Transformation:  From Girl Friend to Final Girl

“but I find that girl a bit strange” (“Rock on Fire”)

Nadeki’s most prominent part was also essentially a transitional one.  In “Crystal Hunt” and the two films that preceded it (“Killer Angels,” 1989 and “Mission of Condor,” 1990), Nadeki’s character has a semblance of a screen relationship – with Donnie Yen, Gordon Lau and Ken Lo, respectively.  Whether betrayed (“Killer Angels”), doomed (“Mission of Condor”) or in the past (“Crystal Hunt”), the presence of implied romantic attachment affirms both the character’s capacity for warmth as well as that she has been desired by others.  During the first half of “Crystal Hunt” Nadeki’s character “Winnie” is presented as softly approachable.  Her stereotypically feminine appearance and manner is transformed once she’s directly threatened, and by the end of the film Winnie has metamorphosed into the dour, combative, androgynous figure that would define Nadeki’s screen presence in her later films.  Relationship interest would not feature at all in Nadeki’s subsequent seven roles.  In several, the possibility would be brusquely dismissed.

Nadeki’s physical appearance would evolve in parallel.  The youthful figure with fringe and flowing hair in “Killer Angels” tempered the harshness of her leather costume with a frilly blouse.  In “Mission of Condor” Nadeki is glimpsed in heels and an elegant, tight black cocktail dress.  She even fights in a similarly skin-tight mini-dress in “Crystal Hunt.”  This look would not return.  By the second half of “Crystal Hunt,” and in all her subsequent films (other than the period costuming of “Satyr Monks”), Nadeki’s attire favored denim, short leather jackets, safari or combat clothing, and boots.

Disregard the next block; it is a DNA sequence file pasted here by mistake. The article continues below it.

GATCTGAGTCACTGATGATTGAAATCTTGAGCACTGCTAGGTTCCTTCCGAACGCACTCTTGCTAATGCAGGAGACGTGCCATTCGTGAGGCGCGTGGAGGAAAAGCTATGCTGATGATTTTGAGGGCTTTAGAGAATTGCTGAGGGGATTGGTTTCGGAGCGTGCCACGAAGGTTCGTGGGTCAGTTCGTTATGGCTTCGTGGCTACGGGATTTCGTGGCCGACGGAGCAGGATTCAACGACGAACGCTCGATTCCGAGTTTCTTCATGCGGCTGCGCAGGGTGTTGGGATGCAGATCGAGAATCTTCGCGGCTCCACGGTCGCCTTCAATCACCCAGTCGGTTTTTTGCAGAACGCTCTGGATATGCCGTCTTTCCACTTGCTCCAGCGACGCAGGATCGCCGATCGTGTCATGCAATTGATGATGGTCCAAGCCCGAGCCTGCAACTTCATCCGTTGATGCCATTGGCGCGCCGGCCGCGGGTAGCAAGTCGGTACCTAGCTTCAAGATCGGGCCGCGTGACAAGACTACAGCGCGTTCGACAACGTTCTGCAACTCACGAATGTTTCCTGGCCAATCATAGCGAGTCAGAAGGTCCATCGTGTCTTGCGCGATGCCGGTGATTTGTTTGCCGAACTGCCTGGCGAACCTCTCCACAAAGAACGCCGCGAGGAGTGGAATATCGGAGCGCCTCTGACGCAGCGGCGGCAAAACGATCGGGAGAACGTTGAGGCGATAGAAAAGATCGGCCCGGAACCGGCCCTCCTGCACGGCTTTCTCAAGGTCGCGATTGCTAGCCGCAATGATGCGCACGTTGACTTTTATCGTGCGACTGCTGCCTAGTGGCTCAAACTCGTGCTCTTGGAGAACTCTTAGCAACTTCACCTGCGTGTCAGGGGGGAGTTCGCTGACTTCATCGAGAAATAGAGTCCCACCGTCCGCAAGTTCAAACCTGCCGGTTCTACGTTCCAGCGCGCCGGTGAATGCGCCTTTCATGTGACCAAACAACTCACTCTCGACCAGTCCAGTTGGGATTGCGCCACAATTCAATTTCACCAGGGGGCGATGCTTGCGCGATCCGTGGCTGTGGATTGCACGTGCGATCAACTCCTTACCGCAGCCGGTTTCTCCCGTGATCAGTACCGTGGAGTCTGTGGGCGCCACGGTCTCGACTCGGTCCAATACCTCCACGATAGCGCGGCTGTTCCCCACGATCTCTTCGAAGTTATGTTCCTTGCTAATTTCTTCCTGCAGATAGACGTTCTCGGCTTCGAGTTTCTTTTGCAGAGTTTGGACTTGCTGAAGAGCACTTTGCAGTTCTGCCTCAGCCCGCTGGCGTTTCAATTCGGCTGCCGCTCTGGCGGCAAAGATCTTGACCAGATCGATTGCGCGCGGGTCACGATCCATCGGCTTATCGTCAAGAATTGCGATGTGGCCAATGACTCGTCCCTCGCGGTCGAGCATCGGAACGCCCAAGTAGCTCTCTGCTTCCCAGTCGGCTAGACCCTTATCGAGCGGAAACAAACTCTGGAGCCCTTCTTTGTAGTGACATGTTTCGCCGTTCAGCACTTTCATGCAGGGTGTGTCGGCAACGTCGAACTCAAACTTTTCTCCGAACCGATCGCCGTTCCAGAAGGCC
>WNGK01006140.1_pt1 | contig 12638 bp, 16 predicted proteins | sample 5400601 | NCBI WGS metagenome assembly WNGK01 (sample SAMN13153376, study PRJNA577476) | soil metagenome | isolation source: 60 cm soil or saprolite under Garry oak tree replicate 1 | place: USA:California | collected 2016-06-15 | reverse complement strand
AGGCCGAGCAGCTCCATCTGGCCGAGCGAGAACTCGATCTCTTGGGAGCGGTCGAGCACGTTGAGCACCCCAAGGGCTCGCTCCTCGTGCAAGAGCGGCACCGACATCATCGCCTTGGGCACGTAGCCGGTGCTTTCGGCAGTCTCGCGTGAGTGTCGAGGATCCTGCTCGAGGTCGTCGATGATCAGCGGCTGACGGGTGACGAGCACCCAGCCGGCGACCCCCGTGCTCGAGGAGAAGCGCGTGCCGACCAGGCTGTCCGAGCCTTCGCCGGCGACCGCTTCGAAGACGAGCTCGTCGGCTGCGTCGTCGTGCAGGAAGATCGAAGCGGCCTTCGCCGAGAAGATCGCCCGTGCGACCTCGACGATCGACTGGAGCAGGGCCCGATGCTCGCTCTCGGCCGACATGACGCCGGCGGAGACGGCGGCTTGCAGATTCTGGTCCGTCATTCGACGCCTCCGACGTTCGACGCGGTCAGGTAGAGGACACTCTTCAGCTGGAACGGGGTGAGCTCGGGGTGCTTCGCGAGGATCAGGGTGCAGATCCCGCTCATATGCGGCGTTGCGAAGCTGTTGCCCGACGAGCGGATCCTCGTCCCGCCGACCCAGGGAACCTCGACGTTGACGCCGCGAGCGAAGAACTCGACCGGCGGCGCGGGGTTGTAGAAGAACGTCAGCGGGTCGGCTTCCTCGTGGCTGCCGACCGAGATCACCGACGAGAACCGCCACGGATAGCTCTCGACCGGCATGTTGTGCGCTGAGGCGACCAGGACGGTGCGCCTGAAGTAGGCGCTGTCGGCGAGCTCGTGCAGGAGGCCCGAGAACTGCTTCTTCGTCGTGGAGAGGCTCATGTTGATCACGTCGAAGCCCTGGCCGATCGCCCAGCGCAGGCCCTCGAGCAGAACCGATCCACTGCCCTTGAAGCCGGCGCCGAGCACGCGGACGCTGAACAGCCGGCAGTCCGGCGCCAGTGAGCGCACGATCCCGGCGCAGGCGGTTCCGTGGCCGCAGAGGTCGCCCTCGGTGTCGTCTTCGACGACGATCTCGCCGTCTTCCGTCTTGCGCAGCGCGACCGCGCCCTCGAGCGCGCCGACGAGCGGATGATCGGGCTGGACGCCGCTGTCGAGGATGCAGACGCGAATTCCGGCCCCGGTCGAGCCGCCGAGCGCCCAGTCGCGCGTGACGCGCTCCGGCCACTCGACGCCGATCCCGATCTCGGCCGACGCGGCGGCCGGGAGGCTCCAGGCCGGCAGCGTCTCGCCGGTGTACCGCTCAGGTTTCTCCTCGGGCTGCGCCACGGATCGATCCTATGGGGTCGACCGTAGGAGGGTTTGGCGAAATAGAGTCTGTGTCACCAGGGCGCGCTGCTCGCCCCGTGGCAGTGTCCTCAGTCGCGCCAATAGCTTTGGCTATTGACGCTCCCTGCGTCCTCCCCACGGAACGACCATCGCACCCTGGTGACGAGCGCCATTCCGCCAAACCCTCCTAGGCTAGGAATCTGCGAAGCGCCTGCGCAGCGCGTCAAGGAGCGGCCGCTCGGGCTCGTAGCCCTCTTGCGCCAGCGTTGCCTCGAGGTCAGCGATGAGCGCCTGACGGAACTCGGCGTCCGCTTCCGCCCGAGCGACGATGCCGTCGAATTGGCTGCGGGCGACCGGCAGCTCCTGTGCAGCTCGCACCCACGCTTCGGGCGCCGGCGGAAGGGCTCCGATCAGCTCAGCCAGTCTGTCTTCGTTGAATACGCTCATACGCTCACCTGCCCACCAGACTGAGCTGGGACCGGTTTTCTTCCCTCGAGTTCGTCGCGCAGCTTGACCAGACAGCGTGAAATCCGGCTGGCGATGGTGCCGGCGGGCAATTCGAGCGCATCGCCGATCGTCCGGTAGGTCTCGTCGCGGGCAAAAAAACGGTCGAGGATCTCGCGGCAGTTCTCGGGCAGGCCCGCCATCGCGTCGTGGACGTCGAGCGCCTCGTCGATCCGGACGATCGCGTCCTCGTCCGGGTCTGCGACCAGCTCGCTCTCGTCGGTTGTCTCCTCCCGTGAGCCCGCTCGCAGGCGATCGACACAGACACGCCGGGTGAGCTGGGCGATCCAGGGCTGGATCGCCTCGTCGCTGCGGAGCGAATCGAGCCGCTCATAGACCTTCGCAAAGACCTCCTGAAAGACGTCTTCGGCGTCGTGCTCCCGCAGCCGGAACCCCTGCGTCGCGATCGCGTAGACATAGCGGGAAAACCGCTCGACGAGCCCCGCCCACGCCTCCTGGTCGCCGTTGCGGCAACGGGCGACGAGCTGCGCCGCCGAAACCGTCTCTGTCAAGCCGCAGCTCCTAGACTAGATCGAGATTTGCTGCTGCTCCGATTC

Nadeki’s rather striking yet unresponsive appearance complemented this look – irrespective of whether she was playing the hero or villain.  Perhaps the emerging conventions for female action roles dictated this.  But it also seems evident that such a consciously hardened persona was predominantly associated with the Japanese female performers, and occasionally with the other martial artists active in the industry.  The genre conventions of GWG films were arguably defined in part by the presence of Japanese performers who could embody and project both menace and the outer control of emotion.  In particular, the martial artist’s “look” involving intense, prolonged eye contact prior to combat is both a convention of Japanese “high” martial arts ritual and is faithfully rendered in Japanese martial arts cinema.  The Japanese female martial arts performers who co-starred in so many HK GWG films brought these attributes to their parts and to the genre.  It may be remarked in passing that comparably detached poise has been primarily exhibited by Chinese performers when playing the role of assassin – perhaps suggesting that characters seen as coldly remote yet powerful may be associated with the most threatening roles.